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A mechanistic understanding of circadian clock-dependent regulation of the secretory pathway

Project Description

The protein secretory pathway comprises a series of membranous compartments and transport vesicles that cells use to synthesise, post-translationally modify, and move proteins for delivery to the plasma membrane or for secretion to the extracellular matrix. The conventional secretory pathway describes protein synthesis at the endoplasmic reticulum, transport of proteins in 60 nm-diameter COPII vesicles to the Golgi apparatus, and subsequent transport to the plasma membrane in Golgi-to-plasma membrane carriers (GPCs). Studies of the secretory pathway have been carried out using fibroblasts in which small viral proteins have been used as the cargo. However, the most abundant cargo in fibroblasts is the relatively large procollagen, which would not be expected to fit into 60 nm-diameter transport vesicles.
Using time-series microarray analysis of gene transcription, proteomics, electron microscopy, and immunofluorescence, we have shown that the secretory pathway is under the control of the circadian clock. Our data show that the circadian clock exercises transcriptional and translational control of key proteins that are chaperones of protein folding, interaction partners for COPII-vesicle formation, and regulators of retrograde Golgi-to-ER transport.
This e project will seek to understand how the circadian clock controls the secretory pathway. We will locate clock regulated proteins in the pathway, identify the membrane trafficking and signalling mechanisms of transporting procollagen through the cell, and identify the critical regulatory mechanisms that control the balance between collagen synthesis and degradation.
Collagen is the most abundant protein in vertebrates where it performs an essential role in tissue scaffolding. Having the right amount of collagen is essential for life: too much and specialised tissues become fibrotic; too little and musculoskeletal, vascular, and other fibrous tissues are fragile. Understanding the role of the circadian clock in regulating the secretory pathway will enable the development of new treatments for fibrosis and degenerative diseases.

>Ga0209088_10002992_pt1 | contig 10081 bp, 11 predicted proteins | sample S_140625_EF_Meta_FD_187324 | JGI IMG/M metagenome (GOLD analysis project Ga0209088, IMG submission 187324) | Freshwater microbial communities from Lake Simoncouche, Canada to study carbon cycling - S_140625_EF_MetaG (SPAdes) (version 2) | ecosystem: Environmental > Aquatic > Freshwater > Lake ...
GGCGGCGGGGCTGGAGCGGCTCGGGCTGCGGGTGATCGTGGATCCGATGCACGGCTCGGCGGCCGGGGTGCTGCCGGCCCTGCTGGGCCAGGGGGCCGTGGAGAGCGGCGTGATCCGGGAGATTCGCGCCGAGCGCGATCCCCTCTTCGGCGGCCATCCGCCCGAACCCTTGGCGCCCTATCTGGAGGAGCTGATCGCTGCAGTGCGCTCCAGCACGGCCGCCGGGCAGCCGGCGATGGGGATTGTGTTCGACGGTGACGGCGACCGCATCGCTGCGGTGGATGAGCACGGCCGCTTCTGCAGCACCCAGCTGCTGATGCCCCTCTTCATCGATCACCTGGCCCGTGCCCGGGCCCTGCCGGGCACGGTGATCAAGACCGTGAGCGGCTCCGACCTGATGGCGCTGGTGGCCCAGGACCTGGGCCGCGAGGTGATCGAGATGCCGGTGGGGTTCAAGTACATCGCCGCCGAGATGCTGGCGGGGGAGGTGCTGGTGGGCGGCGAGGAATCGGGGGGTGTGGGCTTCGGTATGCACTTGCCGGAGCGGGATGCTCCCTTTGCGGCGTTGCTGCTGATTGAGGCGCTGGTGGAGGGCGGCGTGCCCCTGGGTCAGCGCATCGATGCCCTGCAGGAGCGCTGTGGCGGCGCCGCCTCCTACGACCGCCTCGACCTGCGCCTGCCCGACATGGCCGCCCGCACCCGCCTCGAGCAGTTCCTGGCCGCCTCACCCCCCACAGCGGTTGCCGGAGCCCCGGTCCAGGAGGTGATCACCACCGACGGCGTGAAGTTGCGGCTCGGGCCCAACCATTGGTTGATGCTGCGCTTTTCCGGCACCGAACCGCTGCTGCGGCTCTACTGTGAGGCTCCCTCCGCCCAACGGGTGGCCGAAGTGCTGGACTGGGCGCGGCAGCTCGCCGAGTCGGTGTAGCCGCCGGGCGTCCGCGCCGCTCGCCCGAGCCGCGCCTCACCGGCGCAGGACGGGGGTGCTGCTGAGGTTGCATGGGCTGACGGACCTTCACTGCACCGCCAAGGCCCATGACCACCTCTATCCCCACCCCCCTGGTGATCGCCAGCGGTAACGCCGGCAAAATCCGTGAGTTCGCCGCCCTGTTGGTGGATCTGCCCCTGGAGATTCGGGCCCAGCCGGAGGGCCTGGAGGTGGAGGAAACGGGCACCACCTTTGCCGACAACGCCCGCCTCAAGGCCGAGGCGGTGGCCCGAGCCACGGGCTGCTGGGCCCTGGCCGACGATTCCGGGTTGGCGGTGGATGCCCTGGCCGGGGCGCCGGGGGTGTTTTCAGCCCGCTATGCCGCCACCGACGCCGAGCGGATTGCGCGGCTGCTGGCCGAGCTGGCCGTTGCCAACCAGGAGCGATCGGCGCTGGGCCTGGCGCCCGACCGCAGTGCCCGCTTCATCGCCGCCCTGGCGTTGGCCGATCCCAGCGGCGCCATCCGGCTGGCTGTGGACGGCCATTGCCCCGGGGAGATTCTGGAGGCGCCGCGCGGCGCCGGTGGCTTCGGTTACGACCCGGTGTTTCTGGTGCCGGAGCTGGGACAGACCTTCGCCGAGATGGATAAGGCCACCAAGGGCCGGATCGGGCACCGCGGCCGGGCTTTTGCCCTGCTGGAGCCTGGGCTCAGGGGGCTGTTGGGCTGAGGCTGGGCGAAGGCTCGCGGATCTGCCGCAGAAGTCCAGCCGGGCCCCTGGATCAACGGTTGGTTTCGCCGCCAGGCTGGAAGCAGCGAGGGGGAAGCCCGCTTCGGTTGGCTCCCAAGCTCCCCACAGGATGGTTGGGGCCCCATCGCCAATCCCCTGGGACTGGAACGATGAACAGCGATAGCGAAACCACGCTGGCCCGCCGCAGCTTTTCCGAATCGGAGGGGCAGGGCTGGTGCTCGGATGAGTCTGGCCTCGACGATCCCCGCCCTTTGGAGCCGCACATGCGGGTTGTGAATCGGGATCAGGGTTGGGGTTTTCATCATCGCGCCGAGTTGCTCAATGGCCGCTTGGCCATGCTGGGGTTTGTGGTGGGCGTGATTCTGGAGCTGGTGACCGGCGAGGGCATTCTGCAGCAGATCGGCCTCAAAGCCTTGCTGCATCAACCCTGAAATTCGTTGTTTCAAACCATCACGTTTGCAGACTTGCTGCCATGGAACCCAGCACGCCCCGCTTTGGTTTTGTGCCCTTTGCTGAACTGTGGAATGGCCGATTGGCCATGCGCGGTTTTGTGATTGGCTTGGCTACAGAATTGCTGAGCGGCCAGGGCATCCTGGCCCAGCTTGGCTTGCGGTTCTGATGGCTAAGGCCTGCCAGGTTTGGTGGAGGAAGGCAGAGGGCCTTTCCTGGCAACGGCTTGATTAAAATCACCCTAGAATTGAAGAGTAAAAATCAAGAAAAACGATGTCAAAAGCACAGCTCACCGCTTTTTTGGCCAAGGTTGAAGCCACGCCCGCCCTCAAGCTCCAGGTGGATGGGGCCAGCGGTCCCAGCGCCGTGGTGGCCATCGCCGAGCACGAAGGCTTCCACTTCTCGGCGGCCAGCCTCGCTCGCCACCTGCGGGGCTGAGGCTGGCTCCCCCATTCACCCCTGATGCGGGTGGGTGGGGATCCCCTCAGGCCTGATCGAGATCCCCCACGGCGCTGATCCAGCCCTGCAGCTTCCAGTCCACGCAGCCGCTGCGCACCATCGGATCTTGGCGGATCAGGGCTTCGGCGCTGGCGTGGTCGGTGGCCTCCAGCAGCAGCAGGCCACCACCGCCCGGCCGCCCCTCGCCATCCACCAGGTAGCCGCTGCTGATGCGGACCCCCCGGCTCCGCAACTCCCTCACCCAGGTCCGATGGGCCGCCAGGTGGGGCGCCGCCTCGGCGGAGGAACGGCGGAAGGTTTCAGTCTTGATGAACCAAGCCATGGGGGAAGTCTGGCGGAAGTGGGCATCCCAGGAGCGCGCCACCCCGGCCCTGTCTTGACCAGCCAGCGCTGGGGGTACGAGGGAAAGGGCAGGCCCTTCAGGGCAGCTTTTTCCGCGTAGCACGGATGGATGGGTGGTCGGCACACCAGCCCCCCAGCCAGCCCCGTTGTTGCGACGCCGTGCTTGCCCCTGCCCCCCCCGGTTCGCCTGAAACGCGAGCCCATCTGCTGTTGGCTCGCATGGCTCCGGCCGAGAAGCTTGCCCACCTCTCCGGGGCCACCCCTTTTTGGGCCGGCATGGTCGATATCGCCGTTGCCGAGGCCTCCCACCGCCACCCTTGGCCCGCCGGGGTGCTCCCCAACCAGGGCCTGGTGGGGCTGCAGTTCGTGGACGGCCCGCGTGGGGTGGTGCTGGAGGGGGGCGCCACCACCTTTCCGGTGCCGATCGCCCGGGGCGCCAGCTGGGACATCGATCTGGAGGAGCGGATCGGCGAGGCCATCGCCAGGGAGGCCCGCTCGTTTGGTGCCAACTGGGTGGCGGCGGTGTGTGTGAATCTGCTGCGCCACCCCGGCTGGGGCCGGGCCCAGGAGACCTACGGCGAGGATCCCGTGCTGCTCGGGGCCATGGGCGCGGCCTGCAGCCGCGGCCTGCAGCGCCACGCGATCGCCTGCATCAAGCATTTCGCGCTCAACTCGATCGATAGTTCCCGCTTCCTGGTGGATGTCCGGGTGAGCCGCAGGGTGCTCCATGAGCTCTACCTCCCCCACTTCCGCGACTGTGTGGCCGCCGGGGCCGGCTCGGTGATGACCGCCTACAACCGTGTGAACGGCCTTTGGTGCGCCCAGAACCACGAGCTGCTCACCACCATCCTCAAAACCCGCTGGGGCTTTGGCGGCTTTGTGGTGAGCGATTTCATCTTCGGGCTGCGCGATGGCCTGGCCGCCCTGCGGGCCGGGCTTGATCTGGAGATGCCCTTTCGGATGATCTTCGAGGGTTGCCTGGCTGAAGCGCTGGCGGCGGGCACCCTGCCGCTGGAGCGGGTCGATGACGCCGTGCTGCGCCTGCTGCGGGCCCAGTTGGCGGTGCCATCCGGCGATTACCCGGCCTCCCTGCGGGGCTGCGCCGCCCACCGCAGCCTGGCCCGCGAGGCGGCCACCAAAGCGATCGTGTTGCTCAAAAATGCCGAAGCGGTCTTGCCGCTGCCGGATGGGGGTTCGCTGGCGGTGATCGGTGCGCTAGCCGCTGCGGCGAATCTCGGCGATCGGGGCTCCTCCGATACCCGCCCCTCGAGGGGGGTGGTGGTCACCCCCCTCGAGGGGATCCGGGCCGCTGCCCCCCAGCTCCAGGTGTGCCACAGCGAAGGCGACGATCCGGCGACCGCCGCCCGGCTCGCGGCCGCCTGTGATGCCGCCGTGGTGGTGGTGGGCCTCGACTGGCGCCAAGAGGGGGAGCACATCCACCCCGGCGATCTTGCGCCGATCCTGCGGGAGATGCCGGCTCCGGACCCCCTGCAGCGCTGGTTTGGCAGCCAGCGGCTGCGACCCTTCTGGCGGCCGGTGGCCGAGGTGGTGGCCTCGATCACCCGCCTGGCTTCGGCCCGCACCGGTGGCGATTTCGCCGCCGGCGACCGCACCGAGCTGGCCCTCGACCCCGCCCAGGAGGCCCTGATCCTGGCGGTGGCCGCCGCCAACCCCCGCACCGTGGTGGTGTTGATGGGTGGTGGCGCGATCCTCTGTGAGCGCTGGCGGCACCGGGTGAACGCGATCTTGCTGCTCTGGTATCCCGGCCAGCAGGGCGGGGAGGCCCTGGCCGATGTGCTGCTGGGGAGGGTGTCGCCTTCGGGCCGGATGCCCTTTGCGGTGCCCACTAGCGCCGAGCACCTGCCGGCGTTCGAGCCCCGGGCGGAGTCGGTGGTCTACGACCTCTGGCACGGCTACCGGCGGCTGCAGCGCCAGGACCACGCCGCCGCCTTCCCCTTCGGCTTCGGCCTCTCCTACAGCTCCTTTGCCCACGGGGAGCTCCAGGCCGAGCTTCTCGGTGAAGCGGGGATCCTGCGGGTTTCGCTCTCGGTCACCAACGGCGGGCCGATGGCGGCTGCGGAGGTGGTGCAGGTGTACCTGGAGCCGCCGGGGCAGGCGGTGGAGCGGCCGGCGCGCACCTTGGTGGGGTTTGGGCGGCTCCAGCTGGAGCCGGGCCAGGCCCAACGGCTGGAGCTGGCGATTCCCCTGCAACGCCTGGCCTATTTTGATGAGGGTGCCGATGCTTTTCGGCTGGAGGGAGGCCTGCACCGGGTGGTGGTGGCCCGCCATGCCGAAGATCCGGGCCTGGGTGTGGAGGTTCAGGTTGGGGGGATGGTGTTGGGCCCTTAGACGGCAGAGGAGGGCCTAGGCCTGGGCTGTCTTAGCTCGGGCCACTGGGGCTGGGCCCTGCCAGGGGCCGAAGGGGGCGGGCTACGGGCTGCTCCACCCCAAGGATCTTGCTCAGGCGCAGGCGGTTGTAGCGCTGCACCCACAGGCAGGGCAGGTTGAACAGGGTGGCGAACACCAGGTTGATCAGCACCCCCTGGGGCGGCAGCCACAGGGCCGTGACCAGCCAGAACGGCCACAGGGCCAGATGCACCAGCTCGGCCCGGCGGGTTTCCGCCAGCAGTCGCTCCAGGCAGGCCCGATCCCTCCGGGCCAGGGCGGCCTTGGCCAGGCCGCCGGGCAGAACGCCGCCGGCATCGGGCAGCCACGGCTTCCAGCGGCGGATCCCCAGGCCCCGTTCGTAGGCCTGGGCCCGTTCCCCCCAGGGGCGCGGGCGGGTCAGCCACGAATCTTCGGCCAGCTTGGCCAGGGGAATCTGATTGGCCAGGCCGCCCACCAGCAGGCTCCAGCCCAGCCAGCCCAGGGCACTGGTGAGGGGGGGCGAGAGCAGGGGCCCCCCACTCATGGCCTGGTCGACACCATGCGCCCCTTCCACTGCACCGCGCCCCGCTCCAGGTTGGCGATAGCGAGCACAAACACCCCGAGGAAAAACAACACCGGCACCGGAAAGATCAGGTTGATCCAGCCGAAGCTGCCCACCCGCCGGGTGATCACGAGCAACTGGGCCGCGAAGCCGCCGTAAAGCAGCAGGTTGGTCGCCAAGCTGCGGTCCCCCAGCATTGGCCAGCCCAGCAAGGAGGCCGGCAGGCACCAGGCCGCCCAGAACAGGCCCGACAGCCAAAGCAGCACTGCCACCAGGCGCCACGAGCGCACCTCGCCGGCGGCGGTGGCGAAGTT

For international students we also offer a unique 4 year PhD programme that gives you the opportunity to undertake an accredited Teaching Certificate whilst carrying out an independent research project across a range of biological, medical and health sciences. For more information please visit

Funding Notes

Candidates are expected to hold (or be about to obtain) a minimum upper second class honours degree (or equivalent) in a related area / subject. Candidates with experience in cell biology or with an interest in protein secretion are encouraged to apply.

This project has a Band 2 fee. Details of our different fee bands can be found on our website (View Website). For information on how to apply for this project, please visit the Faculty of Biology, Medicine and Health Doctoral Academy website (View Website).

Informal enquiries may be made directly to the primary supervisor.


1. Yeung, C.-Y. C., Garva, R., Pickard, A., Chang, J., Holmes, D. F., Lu, Y., Mallikarjun, V., Swift, J., Adamson, A., Calverley, B., Meng, Q. J., and Kadler, K. E. (2018) Circadian clock regulation of the secretory pathway. BioRxiv
2. Pickard, A., Chang, J., Alachkar, N., Calverley, C., Garva, R., Arvan, P., Meng, Q. J., and Kadler, K. E. (2018) Protection of circadian rhythms by the protein folding chaperone, BiP. BioRxiv
3. Yang, N., Williams, J., Pekovic-Vaughan, V., Wang, P., Olabi, S., McConnell, J., Gossan, N., Hughes, A., Cheung, J., Streuli, C. H., and Meng Q. J. (2017) Cellular mechano-environment regulates the mammary circadian clock. Nature Commun. 8: 14287.
4. Shoham, A. B., Rot, C., Stern, T., Krief, S., Akiva, A., Dadosh, T., Sabany, H., Lu, Y., Kadler, K. E. and Zelzer, E. (2016) Deposition of collagen type I onto skeletal endothelium reveals a new role for blood vessels in regulating bone morphology. Development 143: 3933-3943.
5. Dudek, M., Gossan, N, Yang, N., Im, HJ, Ruckshanthi, J. P., Yoshitane, H., Li, X., Jin, D., Wang, P., Boudiffa, M., Bellantuono, I., Fukada Y., Boot-Handford, R. P., and Meng Q. J. (2016) The chondrocyte clock gene Bmal1 controls cartilage homeostasis and integrity. J. Clin. Investig. 126: 365-376.

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